The Hindu, CHENNAI
Twenty-six painted-roofed turtles KACHUGA KACHUGA are all set to return to the wild, after they were bred in captivity at the Madras Crocodile Bank.
Three years ago the Uttar Pradesh State Forest Department and the Madras Crocodile Bank Trust (MCBT) came together in a project to conserve fresh water turtles and tortoises. It was funded by Turtle Survival Alliance.
Two pairs of painted-roofed turtles were loaned to the MCBT for breeding. The ideal habitat, proper diet and better rearing management techniques adopted by the Bank yielded results and in April 2004 the first clutch of 19 eggs hatched successfully at the MCBT, according to Harry V. Andrews, the Trust director. The next year another clutch of eggs hatched. "The young turtles were carefully nurtured in the Croc Bank`s nursery, and are now ready to embark on their way home," he adds. Endemic to the Ganges and Brahmaputra river systems, these turtles are classified as `critically endangered` in the red-list of the International Union for Conservation of Natural Flora and Fauna and under the Appendix II of the Convention on International Trade on Endangered Species of flora and fauna.
The breeding males are attractively coloured animals, with blue-black heads and a broad red patch on the forehead, two yellow stripes on the sides of the head and six red stripes on a cream coloured neck. Interestingly the females grow bigger than the males. Mr Andrews said an adult grown up male turtle measures about 35 cm, while the well-grown adult female measures up to 55 cm.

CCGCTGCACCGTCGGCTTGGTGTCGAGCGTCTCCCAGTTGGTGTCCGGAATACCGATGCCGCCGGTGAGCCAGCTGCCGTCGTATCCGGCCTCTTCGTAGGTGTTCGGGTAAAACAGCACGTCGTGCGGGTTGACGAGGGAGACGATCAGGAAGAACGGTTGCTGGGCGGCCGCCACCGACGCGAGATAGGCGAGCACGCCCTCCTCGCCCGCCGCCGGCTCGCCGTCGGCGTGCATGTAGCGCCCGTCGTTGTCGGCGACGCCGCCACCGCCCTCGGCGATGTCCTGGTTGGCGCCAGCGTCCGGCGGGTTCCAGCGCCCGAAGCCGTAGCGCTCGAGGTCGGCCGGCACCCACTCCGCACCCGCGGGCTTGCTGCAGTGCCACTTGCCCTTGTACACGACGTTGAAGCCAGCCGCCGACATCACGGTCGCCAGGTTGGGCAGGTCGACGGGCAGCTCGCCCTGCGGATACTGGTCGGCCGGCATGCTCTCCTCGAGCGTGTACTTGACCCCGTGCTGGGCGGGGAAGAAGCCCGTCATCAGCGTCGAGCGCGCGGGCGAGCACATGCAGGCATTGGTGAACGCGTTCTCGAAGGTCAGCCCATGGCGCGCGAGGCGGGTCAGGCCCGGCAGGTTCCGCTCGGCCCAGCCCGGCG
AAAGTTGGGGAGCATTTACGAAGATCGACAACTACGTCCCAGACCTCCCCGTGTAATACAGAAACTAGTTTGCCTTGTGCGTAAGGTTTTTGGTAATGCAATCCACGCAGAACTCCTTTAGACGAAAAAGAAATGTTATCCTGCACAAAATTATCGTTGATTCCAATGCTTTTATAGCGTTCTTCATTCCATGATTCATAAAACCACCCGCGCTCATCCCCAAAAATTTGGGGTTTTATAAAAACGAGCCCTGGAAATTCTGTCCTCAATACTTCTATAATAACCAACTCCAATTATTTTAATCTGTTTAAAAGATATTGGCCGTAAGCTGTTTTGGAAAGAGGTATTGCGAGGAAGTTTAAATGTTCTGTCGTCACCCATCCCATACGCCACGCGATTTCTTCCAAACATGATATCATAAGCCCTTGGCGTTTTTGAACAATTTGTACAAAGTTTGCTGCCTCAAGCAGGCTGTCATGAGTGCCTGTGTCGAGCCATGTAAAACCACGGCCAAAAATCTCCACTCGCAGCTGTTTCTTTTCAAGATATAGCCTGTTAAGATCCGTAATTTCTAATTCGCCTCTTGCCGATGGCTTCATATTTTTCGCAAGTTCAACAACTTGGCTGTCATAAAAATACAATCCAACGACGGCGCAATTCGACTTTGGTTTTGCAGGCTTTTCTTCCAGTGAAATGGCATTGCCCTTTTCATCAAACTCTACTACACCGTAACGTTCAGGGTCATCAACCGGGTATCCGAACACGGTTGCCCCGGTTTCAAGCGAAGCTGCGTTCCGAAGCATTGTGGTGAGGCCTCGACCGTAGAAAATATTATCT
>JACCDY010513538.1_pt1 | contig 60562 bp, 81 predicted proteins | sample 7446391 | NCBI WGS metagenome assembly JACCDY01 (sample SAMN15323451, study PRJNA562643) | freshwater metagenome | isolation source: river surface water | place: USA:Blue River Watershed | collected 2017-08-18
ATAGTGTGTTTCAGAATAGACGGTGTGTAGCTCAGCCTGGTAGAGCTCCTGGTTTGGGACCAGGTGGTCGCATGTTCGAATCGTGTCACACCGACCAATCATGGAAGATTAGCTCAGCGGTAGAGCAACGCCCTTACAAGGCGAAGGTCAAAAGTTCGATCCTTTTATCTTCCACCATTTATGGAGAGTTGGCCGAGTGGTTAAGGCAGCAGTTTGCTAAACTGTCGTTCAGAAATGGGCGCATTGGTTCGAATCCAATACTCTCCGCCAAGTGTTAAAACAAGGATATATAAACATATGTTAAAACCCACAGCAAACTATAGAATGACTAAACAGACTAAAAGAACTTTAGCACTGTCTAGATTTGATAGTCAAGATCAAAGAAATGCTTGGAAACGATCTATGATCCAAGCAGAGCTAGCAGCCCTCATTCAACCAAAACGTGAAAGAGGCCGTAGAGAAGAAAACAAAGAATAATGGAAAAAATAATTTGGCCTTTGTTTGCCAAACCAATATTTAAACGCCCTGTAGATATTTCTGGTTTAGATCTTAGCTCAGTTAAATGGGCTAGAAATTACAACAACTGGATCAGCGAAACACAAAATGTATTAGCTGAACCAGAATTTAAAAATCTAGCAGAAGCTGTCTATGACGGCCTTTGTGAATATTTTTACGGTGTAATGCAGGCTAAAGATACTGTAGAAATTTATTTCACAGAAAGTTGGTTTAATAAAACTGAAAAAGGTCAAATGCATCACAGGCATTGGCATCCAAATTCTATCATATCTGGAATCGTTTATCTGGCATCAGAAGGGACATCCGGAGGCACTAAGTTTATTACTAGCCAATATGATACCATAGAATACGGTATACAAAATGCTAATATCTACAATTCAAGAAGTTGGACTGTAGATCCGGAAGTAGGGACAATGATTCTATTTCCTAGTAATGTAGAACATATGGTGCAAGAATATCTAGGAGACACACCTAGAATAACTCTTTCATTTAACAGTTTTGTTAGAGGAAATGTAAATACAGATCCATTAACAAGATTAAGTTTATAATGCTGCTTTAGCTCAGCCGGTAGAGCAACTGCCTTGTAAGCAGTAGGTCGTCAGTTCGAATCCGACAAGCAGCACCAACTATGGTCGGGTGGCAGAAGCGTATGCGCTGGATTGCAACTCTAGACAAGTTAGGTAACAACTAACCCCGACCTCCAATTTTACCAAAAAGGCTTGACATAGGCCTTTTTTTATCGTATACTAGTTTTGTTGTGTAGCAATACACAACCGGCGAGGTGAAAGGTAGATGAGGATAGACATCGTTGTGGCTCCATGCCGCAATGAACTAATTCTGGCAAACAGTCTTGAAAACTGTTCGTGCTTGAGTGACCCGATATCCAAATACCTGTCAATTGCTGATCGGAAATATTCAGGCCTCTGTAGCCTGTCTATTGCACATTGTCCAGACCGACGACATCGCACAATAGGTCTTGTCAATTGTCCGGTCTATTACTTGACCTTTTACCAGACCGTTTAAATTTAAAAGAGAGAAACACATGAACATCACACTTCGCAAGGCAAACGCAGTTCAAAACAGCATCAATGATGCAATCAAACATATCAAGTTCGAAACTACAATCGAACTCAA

Destruction of nesting beaches due to sand mining, agriculture, destruction of nests by predators including community dogs and poachers, drastic changes in river levels due to construction of dams, increased siltation and pollution besides non-availability of data for good management practices were some of the threats faced by these turtles, which had forced them to the brink of extinction. Mr Andrews said: "Fresh water turtles are important for riverine ecosystems for they keep an effective check on the growth of water weeds. Some turtle species keep fish stocks healthy by preying on sick, dead and a few predatory fish species," he said.
Despite the fact that the painted-roofed turtles categorised under Schedule I of the Wildlife Protection Act of India, their population continues to decline in the wild, Mr Andrews added.